You can let the oiled gauze filters get pretty dirty on the outside. In fact, up to a point, the dirtier they get the better, as the crud makes a barrier against fine dirt particles. How dirty is too dirty? That's a tough question, as even when the filter is so dirty you don't want to get near it, it's still flowing sufficient air. Cleaning time is a guesstimation.
No air filter element likes water. While the oiled gauze ones seem to tolerate and repel water better than paper ones, you should really find some other way to keep water away. This can be as simple as a nylon stocking over the opening or as complicated as a snorkel. For open-element air filters that sit directly on top of the carburetor or throttle body, there are special tight-weave nylon outer filters that help prevent water entry. It could be necessary to make some type of a shield around the front half of the filter to prevent entry from splashed water during a stream crossing. Attach the shield to the air cleaner's lid, or even to the hood itself. On my own Jeep the shield is fastened to a crossmember that goes across the engine from the shock towers.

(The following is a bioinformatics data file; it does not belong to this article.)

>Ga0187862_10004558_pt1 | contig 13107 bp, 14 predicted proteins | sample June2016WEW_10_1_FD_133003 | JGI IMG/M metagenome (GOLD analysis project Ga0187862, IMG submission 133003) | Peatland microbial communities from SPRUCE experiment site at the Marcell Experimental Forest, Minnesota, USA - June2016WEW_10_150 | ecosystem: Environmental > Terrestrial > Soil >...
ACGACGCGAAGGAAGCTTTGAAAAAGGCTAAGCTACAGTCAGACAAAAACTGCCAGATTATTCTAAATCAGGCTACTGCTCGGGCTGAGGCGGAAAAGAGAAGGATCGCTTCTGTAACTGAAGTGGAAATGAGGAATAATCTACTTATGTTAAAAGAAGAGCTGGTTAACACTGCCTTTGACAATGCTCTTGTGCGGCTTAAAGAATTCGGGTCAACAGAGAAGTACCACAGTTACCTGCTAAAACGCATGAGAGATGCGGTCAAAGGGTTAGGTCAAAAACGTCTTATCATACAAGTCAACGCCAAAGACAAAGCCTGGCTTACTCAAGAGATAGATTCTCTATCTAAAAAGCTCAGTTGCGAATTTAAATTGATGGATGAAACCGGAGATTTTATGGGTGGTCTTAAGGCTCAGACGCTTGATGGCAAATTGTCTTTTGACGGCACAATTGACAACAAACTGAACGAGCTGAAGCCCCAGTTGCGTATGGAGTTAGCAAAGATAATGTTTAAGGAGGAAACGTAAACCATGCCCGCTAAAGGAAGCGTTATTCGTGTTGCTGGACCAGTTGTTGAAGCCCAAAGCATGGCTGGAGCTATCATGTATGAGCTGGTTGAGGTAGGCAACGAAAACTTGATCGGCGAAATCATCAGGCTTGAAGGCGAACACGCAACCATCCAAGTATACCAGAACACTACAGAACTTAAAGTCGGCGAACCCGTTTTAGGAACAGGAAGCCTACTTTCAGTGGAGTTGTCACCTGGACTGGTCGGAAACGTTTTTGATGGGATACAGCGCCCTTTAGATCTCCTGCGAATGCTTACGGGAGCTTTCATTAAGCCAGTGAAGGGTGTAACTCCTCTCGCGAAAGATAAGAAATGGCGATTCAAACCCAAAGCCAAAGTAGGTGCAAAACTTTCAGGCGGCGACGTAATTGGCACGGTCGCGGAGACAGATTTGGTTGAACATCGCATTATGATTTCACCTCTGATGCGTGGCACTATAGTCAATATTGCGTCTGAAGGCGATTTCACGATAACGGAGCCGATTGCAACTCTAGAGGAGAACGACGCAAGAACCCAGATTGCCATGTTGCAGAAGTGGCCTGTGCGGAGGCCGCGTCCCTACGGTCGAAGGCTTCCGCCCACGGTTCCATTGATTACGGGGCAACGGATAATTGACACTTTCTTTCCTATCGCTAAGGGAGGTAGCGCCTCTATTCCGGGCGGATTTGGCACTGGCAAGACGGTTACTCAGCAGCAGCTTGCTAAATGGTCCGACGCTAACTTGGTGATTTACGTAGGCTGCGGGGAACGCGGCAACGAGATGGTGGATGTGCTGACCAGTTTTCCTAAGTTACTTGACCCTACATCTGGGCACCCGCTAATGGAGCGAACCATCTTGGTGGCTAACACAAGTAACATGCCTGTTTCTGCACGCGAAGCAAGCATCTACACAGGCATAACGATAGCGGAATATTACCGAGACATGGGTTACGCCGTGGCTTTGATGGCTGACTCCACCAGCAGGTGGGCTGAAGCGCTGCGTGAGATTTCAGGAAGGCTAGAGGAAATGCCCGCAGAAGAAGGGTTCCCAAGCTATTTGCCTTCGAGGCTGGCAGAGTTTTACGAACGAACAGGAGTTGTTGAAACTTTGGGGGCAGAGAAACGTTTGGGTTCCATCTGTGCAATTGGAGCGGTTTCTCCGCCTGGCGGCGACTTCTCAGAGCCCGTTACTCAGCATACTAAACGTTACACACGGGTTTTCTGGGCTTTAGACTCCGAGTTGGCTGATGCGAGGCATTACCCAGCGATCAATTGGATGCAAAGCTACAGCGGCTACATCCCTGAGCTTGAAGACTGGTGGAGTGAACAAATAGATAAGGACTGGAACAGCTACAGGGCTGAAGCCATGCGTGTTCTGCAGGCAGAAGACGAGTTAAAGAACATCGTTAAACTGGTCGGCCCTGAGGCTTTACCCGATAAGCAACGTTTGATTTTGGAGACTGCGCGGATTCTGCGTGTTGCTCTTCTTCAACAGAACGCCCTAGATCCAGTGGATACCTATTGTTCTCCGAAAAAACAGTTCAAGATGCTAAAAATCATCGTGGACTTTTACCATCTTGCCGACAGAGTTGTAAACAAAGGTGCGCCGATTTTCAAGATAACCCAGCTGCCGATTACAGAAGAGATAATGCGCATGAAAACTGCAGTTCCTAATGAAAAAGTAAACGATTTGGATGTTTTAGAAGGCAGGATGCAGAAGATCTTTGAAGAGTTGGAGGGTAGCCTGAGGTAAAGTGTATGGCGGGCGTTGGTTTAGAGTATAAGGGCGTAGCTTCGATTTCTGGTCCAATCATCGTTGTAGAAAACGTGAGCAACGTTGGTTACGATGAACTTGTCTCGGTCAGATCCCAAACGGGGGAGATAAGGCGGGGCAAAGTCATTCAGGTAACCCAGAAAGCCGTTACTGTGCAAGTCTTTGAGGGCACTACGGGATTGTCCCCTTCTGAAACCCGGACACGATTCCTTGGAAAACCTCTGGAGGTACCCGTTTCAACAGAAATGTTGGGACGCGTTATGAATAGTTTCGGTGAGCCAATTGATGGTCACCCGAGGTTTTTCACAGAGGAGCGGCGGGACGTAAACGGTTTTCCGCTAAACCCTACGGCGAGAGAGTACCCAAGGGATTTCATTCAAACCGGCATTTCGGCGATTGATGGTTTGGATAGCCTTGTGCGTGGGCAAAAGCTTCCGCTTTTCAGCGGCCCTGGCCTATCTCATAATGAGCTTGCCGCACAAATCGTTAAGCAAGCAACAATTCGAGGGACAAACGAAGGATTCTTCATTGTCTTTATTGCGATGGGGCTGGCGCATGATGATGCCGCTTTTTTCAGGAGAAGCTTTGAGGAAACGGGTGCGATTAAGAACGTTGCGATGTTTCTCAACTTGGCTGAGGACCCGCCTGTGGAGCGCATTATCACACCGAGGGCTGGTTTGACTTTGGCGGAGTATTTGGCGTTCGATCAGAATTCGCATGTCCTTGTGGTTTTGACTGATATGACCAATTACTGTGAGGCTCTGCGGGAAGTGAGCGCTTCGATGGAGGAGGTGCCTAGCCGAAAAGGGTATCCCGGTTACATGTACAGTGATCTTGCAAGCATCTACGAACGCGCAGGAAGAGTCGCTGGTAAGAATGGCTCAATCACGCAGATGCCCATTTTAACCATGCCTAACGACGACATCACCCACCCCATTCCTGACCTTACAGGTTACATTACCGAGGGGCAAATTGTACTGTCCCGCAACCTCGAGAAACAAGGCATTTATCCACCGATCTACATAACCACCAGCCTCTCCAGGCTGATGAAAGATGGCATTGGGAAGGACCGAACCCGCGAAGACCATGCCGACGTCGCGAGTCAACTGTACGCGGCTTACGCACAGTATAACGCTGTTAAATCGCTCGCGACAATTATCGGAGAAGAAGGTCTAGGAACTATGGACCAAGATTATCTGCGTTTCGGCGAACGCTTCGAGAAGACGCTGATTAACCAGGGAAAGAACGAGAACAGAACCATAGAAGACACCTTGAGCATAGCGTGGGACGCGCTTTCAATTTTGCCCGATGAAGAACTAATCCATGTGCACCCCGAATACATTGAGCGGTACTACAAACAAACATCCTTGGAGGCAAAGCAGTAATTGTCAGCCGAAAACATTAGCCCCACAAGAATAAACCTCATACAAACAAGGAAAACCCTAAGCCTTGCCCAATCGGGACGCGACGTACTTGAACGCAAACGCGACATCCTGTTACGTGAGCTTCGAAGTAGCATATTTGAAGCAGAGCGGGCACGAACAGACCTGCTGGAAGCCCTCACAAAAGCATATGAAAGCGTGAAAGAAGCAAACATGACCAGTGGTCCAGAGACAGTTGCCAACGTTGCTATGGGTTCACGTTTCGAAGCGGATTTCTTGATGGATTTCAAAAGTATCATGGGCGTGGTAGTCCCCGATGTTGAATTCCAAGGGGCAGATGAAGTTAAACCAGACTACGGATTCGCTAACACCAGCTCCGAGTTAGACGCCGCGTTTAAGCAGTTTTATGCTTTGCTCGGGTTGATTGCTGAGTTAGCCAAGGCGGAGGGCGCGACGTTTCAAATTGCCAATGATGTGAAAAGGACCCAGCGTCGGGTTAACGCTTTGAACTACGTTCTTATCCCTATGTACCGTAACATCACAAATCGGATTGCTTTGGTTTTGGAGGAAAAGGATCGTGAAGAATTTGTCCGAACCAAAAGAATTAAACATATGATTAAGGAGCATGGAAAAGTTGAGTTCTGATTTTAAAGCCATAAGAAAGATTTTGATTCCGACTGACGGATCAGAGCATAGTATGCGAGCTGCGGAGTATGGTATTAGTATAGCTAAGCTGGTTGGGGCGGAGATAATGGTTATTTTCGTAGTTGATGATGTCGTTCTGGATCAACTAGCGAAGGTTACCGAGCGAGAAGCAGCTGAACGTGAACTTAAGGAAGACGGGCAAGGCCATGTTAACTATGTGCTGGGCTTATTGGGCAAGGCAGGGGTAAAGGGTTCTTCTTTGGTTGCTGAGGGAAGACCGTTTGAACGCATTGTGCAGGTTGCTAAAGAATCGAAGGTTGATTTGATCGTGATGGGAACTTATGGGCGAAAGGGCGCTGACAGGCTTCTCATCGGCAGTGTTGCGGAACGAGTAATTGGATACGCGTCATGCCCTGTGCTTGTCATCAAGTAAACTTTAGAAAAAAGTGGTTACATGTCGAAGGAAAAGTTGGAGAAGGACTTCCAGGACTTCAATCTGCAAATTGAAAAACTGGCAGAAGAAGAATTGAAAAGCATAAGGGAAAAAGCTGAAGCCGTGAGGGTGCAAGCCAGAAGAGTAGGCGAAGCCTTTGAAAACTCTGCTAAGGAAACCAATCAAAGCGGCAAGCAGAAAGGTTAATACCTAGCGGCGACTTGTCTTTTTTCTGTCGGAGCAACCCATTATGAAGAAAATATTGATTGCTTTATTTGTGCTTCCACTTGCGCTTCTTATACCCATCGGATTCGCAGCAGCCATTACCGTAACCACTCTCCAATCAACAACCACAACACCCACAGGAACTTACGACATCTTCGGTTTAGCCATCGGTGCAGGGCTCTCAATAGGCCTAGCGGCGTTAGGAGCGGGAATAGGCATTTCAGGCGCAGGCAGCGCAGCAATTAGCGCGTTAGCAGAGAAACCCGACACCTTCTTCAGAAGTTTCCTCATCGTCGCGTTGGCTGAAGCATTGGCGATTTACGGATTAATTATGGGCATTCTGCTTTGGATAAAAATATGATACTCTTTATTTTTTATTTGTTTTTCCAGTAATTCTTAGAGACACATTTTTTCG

A good air seal between the filter and its container and the carb/throttle body is important. I like to use a long-fiber grease on both the gasket and the filter's rubber seal from lid to base to ensure no dirty air can find its way into the engine.
Next time you're doing maintenance to your rig take a few minutes to look at the filter. Time spent on it is equal to money saved on engine repair.
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